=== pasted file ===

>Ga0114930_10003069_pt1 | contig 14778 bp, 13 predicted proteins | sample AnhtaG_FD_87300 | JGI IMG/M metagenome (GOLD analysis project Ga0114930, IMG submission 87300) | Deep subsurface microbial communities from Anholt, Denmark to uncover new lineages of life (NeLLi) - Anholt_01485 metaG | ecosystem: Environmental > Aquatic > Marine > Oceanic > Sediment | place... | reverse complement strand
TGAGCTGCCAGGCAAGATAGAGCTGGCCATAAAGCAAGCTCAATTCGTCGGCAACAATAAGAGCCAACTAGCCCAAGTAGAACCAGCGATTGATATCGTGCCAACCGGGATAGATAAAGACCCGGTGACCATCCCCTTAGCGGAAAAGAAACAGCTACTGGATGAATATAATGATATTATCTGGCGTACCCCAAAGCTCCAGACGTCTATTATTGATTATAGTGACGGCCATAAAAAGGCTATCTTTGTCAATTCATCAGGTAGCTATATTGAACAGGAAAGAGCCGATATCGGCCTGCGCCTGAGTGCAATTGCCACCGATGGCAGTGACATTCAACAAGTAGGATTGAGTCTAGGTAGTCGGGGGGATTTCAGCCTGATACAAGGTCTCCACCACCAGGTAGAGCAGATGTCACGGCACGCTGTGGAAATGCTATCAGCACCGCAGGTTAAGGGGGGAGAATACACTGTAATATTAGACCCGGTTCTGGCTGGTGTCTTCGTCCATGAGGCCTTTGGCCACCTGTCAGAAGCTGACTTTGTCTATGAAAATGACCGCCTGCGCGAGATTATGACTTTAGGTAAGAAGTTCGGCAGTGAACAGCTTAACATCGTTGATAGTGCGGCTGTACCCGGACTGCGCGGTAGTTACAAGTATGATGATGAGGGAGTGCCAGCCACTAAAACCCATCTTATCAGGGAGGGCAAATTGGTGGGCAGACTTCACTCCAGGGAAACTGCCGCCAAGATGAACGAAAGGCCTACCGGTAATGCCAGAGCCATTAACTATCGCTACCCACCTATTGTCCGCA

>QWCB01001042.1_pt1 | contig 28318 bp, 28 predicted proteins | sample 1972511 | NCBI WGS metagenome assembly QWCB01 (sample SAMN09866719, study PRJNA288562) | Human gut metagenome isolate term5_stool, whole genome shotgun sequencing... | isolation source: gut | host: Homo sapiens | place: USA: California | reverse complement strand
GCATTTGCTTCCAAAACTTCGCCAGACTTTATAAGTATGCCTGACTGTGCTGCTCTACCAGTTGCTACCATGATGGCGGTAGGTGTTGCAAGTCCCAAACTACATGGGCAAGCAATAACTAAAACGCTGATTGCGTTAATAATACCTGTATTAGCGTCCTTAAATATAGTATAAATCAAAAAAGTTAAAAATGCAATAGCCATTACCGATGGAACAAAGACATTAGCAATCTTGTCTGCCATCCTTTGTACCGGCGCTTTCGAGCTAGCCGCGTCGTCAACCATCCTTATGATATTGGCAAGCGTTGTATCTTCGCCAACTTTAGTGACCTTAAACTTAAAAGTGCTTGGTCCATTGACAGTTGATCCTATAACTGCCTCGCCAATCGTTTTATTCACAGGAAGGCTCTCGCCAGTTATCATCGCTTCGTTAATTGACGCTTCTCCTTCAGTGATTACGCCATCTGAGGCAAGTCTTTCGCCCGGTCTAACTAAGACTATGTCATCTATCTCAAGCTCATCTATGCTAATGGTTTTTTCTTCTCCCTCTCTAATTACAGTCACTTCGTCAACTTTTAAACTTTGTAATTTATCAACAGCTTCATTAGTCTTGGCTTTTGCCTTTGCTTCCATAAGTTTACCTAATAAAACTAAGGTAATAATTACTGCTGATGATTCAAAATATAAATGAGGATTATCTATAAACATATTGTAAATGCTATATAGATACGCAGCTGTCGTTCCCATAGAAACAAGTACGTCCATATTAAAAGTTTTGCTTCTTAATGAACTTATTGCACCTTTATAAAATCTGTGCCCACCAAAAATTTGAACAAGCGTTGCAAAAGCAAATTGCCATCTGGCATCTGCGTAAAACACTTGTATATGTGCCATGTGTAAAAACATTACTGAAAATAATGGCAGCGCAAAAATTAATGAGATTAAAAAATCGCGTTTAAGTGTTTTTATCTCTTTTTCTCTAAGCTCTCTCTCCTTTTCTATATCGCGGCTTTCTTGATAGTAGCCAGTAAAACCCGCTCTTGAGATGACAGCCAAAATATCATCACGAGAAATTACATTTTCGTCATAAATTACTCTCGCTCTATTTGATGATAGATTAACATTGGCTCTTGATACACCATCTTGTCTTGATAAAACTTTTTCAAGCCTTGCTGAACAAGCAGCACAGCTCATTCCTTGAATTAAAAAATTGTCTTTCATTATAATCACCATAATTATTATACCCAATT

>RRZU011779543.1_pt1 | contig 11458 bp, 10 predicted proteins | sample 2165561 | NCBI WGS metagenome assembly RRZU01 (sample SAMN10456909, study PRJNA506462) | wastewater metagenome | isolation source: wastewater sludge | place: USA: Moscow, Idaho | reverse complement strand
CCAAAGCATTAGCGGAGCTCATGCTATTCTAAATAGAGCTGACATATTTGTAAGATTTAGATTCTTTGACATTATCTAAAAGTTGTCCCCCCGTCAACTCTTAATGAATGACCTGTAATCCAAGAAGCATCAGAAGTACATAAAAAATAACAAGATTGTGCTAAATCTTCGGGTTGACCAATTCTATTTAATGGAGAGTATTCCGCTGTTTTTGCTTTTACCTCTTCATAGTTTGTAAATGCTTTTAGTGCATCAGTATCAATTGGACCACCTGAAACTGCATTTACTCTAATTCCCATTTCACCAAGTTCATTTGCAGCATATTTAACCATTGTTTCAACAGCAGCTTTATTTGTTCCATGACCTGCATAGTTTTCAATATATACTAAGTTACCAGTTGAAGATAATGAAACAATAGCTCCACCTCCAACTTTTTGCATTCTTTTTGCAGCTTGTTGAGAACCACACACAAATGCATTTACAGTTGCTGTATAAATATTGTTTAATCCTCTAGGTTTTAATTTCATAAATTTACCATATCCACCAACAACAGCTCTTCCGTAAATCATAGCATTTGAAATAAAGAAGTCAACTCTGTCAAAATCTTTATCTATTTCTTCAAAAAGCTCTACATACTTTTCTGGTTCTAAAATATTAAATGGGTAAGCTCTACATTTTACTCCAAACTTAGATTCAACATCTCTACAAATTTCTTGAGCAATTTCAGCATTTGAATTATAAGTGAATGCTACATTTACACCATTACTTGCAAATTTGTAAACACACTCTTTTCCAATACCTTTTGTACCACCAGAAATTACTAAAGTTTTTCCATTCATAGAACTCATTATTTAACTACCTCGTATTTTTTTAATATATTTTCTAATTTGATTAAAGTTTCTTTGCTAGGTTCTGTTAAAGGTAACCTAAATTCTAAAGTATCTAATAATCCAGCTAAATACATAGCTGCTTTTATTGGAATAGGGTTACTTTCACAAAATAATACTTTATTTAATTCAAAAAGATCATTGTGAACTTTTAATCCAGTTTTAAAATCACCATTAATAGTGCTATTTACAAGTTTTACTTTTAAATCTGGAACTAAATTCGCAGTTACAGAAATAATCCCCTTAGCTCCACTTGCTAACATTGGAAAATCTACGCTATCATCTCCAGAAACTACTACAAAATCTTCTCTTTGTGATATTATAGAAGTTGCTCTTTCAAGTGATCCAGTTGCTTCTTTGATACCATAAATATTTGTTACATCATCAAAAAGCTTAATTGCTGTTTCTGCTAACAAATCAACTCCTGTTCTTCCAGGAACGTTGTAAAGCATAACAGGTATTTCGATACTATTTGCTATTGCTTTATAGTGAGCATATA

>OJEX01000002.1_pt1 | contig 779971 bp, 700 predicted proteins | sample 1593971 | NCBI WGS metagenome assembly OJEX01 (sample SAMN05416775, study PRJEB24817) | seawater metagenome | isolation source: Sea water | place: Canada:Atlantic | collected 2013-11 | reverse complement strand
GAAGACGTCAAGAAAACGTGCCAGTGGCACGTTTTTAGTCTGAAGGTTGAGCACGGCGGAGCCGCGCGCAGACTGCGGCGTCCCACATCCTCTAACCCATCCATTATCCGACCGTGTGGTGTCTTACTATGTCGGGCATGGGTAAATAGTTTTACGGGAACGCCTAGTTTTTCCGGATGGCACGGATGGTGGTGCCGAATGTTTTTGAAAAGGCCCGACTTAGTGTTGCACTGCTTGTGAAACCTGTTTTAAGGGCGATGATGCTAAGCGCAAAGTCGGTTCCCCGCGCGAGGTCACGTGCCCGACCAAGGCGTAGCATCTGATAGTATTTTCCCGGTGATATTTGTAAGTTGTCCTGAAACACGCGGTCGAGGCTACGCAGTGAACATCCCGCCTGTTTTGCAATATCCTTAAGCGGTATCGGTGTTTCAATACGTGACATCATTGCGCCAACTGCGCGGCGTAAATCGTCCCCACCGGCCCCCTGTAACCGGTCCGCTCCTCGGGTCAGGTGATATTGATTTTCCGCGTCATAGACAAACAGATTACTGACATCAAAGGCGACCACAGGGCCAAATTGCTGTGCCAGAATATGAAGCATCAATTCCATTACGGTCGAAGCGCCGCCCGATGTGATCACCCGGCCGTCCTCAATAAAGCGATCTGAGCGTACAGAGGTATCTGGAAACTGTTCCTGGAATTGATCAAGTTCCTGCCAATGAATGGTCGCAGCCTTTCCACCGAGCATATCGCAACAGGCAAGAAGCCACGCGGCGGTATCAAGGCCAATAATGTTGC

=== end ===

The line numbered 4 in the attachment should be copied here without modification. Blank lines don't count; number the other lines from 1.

GCATTTGCTTCCAAAACTTCGCCAGACTTTATAAGTATGCCTGACTGTGCTGCTCTACCAGTTGCTACCATGATGGCGGTAGGTGTTGCAAGTCCCAAACTACATGGGCAAGCAATAACTAAAACGCTGATTGCGTTAATAATACCTGTATTAGCGTCCTTAAATATAGTATAAATCAAAAAAGTTAAAAATGCAATAGCCATTACCGATGGAACAAAGACATTAGCAATCTTGTCTGCCATCCTTTGTACCGGCGCTTTCGAGCTAGCCGCGTCGTCAACCATCCTTATGATATTGGCAAGCGTTGTATCTTCGCCAACTTTAGTGACCTTAAACTTAAAAGTGCTTGGTCCATTGACAGTTGATCCTATAACTGCCTCGCCAATCGTTTTATTCACAGGAAGGCTCTCGCCAGTTATCATCGCTTCGTTAATTGACGCTTCTCCTTCAGTGATTACGCCATCTGAGGCAAGTCTTTCGCCCGGTCTAACTAAGACTATGTCATCTATCTCAAGCTCATCTATGCTAATGGTTTTTTCTTCTCCCTCTCTAATTACAGTCACTTCGTCAACTTTTAAACTTTGTAATTTATCAACAGCTTCATTAGTCTTGGCTTTTGCCTTTGCTTCCATAAGTTTACCTAATAAAACTAAGGTAATAATTACTGCTGATGATTCAAAATATAAATGAGGATTATCTATAAACATATTGTAAATGCTATATAGATACGCAGCTGTCGTTCCCATAGAAACAAGTACGTCCATATTAAAAGTTTTGCTTCTTAATGAACTTATTGCACCTTTATAAAATCTGTGCCCACCAAAAATTTGAACAAGCGTTGCAAAAGCAAATTGCCATCTGGCATCTGCGTAAAACACTTGTATATGTGCCATGTGTAAAAACATTACTGAAAATAATGGCAGCGCAAAAATTAATGAGATTAAAAAATCGCGTTTAAGTGTTTTTATCTCTTTTTCTCTAAGCTCTCTCTCCTTTTCTATATCGCGGCTTTCTTGATAGTAGCCAGTAAAACCCGCTCTTGAGATGACAGCCAAAATATCATCACGAGAAATTACATTTTCGTCATAAATTACTCTCGCTCTATTTGATGATAGATTAACATTGGCTCTTGATACACCATCTTGTCTTGATAAAACTTTTTCAAGCCTTGCTGAACAAGCAGCACAGCTCATTCCTTGAATTAAAAAATTGTCTTTCATTATAATCACCATAATTATTATACCCAATT